How is a wave formed: wind is the source of the surf

How is a wave formed? The surf report, the swell report, and surf forecasts are results of scientific studies and weather prediction models. In order to know what type of surf we will get in the next days, it's important to learn how waves are created.

Waves are mainly a product of the wind. It's the first step in the formation of surfable waves. Wind interaction on the surface of the ocean far from the coast can create some of the best waves on earth.

Local shore winds can also produce waves, but they usually destroy the quality of the breaking waves. Onshore winds are typically known for creating choppy and bumpy waves because they push in the direction of the wave, making them unstable.

In a way, offshore winds act as a sort of a counterbalance. Swell comes from miles away, and the ground wind works as a "pause-hold" effect on the wave face, pushing against it and allowing longer, unbreakable waves.

Low Pressure Systems | Good Waves for Surfing

In theory, low-pressure systems are responsible for creating good and strong waves. In deep low-pressure systems, wind speed is greater and more waves are generated by the power of the gusts.

The friction created by these winds helps to form energy waves that travel thousands of miles until hitting final obstacles; usually coastal areas.

Waves: the importance of wavelength, wave period and wave frequency

If winds created in low-pressure systems keep blowing over the surface of the ocean for a long time, the swells will be bigger because energy from the wind is accumulated in the waves being produced.

Also, if low-pressure winds affect a vast area of the ocean, waves produced by the swell will have even more energy and power, resulting in really big ones.

From Ocean Waves to Surfing Waves | Sea Floor and Swell Obstacles

We've already analyzed the "birth" of swell and correspondent waves, but there's a significant distance to be traveled by those waves. Original oceanic waves may have to run a long journey until they reach continental beaches.

Along the way, until they are ridden by surfers, these waves will come into contact with other variables. The height of a wave when it is created is not the height of the waves that is ridden by a surfer.

Waves make their way through the ocean and are affected by variances in the ocean floor. When large volumes of water pass over higher sea floors, the overall energy of the swell is changed.

In one common instance, moving waves coming into contact with offshore continental meet sustained friction resistance, and when these waves reach coastal areas in shallower water conditions, the swell has already lost intensity, energy and power.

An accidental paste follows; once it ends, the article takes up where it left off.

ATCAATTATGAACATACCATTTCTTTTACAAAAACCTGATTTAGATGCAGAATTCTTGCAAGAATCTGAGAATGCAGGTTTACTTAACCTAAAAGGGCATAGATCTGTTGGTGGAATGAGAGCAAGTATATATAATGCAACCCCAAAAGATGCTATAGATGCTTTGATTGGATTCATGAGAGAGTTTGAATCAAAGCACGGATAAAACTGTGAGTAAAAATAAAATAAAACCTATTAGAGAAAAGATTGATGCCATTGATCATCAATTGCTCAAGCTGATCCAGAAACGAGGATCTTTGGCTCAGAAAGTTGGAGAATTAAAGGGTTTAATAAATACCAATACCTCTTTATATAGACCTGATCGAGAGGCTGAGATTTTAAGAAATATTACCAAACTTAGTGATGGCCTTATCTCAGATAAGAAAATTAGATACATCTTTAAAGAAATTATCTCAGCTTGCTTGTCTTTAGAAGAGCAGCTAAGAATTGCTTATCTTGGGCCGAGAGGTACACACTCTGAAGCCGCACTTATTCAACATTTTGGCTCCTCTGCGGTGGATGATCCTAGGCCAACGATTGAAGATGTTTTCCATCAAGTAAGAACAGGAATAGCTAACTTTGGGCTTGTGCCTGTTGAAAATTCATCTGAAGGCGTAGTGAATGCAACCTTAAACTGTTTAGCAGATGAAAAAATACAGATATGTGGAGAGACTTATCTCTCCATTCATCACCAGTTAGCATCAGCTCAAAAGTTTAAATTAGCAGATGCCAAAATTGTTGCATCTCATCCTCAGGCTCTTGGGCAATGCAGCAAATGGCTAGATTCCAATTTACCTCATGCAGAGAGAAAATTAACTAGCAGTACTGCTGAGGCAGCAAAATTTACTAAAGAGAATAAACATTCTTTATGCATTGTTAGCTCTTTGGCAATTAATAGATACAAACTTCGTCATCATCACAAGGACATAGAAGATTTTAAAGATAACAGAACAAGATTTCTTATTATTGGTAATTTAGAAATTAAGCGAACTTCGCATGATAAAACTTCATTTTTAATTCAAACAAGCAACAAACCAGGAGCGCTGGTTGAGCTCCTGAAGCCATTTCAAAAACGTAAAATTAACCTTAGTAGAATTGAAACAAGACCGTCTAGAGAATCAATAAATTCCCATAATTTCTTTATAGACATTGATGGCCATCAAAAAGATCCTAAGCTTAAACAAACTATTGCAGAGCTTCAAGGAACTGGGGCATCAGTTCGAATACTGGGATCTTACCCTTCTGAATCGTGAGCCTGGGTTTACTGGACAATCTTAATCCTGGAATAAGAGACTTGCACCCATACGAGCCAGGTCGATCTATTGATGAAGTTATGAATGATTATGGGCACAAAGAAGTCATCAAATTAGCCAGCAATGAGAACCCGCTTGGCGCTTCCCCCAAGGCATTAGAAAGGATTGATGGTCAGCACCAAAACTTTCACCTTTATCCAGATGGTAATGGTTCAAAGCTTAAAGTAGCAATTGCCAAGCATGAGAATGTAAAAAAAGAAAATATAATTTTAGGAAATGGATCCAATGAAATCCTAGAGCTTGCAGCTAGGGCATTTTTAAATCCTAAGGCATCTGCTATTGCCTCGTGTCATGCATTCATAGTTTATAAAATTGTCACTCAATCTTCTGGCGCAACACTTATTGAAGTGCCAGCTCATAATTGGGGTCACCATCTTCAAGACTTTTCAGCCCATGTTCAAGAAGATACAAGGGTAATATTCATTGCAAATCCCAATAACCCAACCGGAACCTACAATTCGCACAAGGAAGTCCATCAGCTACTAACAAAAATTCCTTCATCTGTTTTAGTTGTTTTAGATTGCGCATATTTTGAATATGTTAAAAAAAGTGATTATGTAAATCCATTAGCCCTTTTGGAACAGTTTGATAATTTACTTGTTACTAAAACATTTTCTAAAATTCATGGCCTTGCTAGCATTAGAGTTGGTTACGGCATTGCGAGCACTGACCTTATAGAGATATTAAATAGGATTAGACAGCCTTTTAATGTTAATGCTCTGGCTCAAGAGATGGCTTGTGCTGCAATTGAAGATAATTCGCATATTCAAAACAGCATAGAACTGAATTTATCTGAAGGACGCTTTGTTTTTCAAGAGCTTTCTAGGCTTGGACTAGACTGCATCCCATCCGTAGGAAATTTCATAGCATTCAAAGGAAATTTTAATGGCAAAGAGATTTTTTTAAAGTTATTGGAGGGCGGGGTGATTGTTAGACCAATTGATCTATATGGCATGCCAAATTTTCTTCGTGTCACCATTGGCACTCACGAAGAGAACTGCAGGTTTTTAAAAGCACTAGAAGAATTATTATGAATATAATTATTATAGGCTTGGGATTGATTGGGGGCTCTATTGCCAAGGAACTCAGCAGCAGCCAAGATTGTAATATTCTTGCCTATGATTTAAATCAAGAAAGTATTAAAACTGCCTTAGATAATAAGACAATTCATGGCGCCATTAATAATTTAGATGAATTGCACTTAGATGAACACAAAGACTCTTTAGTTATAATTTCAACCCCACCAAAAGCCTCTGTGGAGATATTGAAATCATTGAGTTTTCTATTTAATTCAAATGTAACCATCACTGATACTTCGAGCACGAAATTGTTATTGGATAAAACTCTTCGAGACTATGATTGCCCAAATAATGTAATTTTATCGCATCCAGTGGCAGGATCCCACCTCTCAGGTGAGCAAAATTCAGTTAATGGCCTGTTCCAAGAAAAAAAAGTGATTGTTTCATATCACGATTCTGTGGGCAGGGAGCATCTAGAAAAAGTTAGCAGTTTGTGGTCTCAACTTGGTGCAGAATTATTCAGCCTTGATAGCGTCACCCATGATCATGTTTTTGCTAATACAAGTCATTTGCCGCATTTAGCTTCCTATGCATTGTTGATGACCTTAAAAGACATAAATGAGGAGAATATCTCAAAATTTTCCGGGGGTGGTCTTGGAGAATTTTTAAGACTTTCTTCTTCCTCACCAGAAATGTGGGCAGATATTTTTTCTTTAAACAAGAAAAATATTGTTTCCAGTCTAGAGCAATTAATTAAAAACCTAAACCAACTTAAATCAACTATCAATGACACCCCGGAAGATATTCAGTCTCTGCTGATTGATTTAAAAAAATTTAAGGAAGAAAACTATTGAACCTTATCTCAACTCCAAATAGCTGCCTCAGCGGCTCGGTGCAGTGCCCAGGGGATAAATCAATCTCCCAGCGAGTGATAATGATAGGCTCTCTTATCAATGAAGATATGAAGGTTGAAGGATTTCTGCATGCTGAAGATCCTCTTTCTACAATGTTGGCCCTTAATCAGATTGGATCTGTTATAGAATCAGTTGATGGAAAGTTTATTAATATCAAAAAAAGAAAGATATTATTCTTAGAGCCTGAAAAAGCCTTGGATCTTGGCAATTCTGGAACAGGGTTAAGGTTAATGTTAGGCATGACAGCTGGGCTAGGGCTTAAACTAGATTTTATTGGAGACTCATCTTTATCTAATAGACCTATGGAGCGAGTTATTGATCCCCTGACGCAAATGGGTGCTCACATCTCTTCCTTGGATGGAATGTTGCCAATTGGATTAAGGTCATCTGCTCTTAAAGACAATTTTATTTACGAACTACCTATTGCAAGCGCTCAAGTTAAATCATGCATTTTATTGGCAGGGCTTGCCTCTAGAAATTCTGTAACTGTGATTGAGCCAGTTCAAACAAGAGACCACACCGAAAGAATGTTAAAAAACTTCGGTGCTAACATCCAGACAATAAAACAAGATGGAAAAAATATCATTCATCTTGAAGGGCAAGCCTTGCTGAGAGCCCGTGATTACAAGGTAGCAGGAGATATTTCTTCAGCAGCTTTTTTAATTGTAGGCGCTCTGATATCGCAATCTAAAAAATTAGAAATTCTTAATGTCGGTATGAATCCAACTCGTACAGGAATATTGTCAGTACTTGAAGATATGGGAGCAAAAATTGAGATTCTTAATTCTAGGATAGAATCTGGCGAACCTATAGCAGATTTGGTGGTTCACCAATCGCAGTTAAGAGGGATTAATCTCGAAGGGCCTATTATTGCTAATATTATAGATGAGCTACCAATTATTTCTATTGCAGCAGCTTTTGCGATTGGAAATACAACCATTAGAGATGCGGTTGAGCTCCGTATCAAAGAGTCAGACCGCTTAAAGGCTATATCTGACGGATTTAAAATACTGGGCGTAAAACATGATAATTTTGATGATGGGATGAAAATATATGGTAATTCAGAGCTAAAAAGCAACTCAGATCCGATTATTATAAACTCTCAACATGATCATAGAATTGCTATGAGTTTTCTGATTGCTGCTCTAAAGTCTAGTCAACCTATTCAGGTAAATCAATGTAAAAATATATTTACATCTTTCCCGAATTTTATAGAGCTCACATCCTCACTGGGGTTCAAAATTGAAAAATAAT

Bathymetry: deep water regions deliver bigger surfable waves

But when waves travel without obstacles, through deep water regions, they tend to reach a beachfront with huge force. When waves reach shallow waters, they tend to slow down. Wavelength is shortened, and the crest of a wave grows, meaning that the wave height rises.

Bathymetry studies the underwater depth of the ocean floor and its changes over time. The bathymetric map has measured the highest and lowest depths of the sea floor over the entire planet.

Sea floor topography is important to have knowledge of. It helps captains and seamen worldwide avoid disasters and accidents with ships and line cruisers.

Sand Banks | Increasing the Wave Crest

Sand banks are always changing at beach breaks. This is why beach break wave quality is so variable and often unreliable. Sand ridges along the ocean floor, which rise near to the surface of the water, allow the formation of clear and localized wave peaks, from where surfers can take off on a ride.

A new sand bank typically means a new wave peak because swell hits the sandy obstacle and pumps the wave crest, allowing surfable waves. Other obstacles that can affect swell behavior are jetties, sunken boats, or natural or artificial reefs.

Created by wind, and influenced along the way by changes in sea floor topography, rainfall, tides, coastal backwash, currents and local winds, waves are a complex result of an amazing array of meteorological and geological variables.

Learn what is wind and how wind is formed.
Discover the importance of swell period in surfing, and the difference between groundswells and wind swells.
Now, check the wave height forecast for your local spot.

Surf Forecasting: Wind and Wave Truths

1. Long-period waves tend to be larger and stronger
2. Short-period waves are smaller and less energetic
3. Wave period is the time between successive crests
4. Wave frequency is the number of waves passing a point over a specific amount of time
5. Large waves move quickly
6. Small waves move slowly
7. Low-pressure systems create a powerful swell
8. Low-pressure systems are associated with rainy weather and cloudy skies
9. High-pressure systems are associated with warm weather and clear skies
10. Deep water coastlines deliver bigger waves
11. Tsunamis cannot be surfed